Skip to Main Content

The government’s top addiction scientists and key public health officials are calling for more research into fentanyl test strips.

Amid a devastating overdose epidemic, the U.S. must ensure that test strips are legal and widely available, the officials wrote in a New England Journal of Medicine perspective published Saturday. Additionally, they argued, the U.S. should work to develop new products and technologies that facilitate drug-checking.


The article’s authors included Nora Volkow, the director of the National Institute on Drug Abuse; Robert Califf, the commissioner of the Food and Drug Administration; and Lawrence Tabak, the acting director of the National Institutes of Health.

Drug-checking, an increasingly common harm-reduction tactic, involves testing a supply of illicit drugs to determine its contents. In recent years, as fentanyl has come to contaminate much of the illicit drug supply in the U.S., the strategy has become a critical component of overdose-prevention efforts.

While most states once classified drug testing strips as illegal paraphernalia, fentanyl test strips are now legal in a large majority of states. More recently, BTNX, a Canadian company that sells fentanyl test strips, also introduced strips used to test for xylazine, a veterinary tranquilizer that is increasingly present in the U.S. opioid supply.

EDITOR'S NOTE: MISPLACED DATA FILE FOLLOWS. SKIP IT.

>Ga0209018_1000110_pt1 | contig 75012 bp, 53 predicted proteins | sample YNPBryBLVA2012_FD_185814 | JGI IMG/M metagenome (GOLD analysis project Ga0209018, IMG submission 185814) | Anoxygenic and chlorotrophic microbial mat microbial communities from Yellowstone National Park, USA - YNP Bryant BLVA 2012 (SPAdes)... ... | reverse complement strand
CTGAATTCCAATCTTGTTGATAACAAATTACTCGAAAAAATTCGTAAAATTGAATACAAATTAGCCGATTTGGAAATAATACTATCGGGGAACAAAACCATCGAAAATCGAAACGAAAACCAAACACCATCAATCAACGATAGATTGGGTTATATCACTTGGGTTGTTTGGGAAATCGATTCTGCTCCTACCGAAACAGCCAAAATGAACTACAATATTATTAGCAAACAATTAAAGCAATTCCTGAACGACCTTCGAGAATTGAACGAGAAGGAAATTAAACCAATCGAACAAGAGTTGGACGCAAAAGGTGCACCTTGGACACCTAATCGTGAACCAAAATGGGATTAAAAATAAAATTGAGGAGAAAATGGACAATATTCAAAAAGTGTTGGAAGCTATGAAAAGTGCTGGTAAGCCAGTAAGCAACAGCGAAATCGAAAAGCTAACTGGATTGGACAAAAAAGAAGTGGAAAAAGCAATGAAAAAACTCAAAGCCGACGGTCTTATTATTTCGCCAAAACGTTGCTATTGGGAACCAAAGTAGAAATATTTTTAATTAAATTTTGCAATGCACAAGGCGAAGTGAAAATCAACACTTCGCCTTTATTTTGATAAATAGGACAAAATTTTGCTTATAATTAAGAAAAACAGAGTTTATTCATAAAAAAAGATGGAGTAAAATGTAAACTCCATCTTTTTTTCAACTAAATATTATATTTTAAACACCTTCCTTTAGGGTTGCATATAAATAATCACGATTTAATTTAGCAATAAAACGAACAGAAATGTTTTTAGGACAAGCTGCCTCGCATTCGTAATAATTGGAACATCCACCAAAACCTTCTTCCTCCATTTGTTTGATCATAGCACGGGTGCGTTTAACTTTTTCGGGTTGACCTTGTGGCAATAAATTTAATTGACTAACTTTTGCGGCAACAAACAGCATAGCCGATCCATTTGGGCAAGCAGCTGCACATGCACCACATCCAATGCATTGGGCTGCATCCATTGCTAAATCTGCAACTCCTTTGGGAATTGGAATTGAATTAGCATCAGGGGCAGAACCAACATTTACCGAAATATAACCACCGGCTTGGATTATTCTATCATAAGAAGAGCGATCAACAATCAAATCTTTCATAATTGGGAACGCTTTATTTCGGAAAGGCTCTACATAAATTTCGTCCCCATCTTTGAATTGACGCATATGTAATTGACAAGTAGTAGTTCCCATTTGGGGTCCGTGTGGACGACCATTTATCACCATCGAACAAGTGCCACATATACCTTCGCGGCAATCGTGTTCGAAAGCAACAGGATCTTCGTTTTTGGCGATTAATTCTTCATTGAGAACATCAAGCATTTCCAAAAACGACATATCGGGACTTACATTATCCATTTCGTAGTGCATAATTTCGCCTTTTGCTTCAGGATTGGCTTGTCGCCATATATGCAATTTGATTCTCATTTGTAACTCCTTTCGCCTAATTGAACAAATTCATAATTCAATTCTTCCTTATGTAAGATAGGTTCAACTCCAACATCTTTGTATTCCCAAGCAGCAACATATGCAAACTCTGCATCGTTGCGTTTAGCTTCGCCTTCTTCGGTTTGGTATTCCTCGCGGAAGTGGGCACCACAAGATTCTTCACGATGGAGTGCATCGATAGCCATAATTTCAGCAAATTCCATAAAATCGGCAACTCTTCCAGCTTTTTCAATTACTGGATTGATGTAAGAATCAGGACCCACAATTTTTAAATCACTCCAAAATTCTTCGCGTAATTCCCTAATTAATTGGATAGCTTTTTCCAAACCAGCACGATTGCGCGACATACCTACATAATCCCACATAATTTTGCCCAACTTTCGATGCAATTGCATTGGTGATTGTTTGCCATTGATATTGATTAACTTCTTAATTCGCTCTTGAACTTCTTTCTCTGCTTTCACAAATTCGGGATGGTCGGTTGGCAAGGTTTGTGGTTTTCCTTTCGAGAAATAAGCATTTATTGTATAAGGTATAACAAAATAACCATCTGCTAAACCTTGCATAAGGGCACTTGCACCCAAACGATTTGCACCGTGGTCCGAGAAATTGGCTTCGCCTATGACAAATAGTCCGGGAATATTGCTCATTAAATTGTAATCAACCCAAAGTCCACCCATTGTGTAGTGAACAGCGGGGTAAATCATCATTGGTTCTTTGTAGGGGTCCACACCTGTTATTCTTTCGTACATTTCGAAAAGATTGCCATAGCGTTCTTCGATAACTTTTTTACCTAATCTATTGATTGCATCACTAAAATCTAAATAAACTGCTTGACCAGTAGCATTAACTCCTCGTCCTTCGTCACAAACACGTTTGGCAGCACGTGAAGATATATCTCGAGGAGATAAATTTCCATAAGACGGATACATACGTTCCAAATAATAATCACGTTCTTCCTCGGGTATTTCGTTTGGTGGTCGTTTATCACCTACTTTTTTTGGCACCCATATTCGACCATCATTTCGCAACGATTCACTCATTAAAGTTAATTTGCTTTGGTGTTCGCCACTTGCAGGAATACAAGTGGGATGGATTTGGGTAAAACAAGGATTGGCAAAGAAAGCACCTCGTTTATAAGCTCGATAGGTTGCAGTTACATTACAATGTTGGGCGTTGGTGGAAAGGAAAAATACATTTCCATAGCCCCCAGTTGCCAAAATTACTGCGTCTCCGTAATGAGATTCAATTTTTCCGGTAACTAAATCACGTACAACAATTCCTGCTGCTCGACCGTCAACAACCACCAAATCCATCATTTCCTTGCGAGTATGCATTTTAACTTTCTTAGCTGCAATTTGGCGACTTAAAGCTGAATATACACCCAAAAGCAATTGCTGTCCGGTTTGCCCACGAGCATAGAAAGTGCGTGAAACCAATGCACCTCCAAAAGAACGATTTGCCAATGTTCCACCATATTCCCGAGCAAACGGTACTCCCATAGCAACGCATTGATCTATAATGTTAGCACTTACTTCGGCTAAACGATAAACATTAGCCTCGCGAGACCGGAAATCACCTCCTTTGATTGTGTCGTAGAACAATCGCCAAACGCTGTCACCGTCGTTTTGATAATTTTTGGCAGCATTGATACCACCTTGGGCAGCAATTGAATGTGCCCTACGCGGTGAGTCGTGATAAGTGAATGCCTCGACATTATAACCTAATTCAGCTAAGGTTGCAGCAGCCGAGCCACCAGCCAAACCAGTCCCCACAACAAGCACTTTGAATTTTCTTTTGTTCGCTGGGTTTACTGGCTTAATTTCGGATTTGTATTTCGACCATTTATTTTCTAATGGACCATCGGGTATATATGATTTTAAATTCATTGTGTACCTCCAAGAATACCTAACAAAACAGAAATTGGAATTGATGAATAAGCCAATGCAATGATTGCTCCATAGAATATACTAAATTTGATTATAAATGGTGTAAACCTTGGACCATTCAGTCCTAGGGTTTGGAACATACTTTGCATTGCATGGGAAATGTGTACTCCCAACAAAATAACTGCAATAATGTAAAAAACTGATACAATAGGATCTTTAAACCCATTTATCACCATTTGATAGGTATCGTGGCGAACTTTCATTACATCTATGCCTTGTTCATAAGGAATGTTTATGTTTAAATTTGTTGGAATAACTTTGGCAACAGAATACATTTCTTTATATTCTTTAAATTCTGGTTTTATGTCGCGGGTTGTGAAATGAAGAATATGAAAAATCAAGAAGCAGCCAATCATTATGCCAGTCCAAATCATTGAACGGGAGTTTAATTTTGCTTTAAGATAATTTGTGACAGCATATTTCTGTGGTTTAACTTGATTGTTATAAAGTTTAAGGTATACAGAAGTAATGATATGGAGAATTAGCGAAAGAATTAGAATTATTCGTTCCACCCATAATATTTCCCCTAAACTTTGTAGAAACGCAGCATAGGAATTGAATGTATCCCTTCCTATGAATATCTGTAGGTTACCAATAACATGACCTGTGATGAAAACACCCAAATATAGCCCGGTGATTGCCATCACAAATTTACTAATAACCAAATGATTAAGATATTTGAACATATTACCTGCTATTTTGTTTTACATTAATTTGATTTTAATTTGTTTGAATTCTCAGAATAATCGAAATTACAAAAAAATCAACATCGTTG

While fentanyl test strips are highly effective and seen as a key component of U.S. harm-reduction efforts, the authors wrote, there has been little research on how to maximize their potential uses. They also called for using test strips not just for prevention, but for clinical purposes, too.

Currently, test strips are mainly used to test drug samples to determine whether they contain fentanyl, allowing drug users to make informed decisions about whether, and how much, to consume. The researchers, however, also called for developing rapid fentanyl testing products that could be used on urine and hair, arguing that “the ability to use fentanyl test strips on human specimens in clinical settings would be valuable for supporting on-site clinical decision making.”

Overall acceptance of drug-checking is on the rise. Beyond fentanyl test strips, a number of cities and local health departments have begun to employ more advanced technologies, like spectrometers, not just to detect whether fentanyl is present but also to measure exactly how much.

Separately, the Biden administration issued guidance in 2021 clarifying that grants issued by the Centers for Disease Control and Prevention and the Substance Abuse and Mental Health Services Administration can be used to purchase test strips, among other harm-reduction tools.

“With new reports about additional harmful contaminants, such as xylazine, in illicit drugs, it has become clear that drug-checking practices require careful consideration,” the authors wrote. “It is critical to encourage implementation of such promising practices while supporting research on implementation and expansion of additional drug-checking approaches.”

STAT’s coverage of chronic health issues is supported by a grant from Bloomberg Philanthropies. Our financial supporters are not involved in any decisions about our journalism.

Exciting news! STAT has moved its comment section to our subscriber-only app, STAT+ Connect. Subscribe to STAT+ today to join the conversation or join us on Twitter, Facebook, LinkedIn, and Threads. Let's stay connected!

To submit a correction request, please visit our Contact Us page.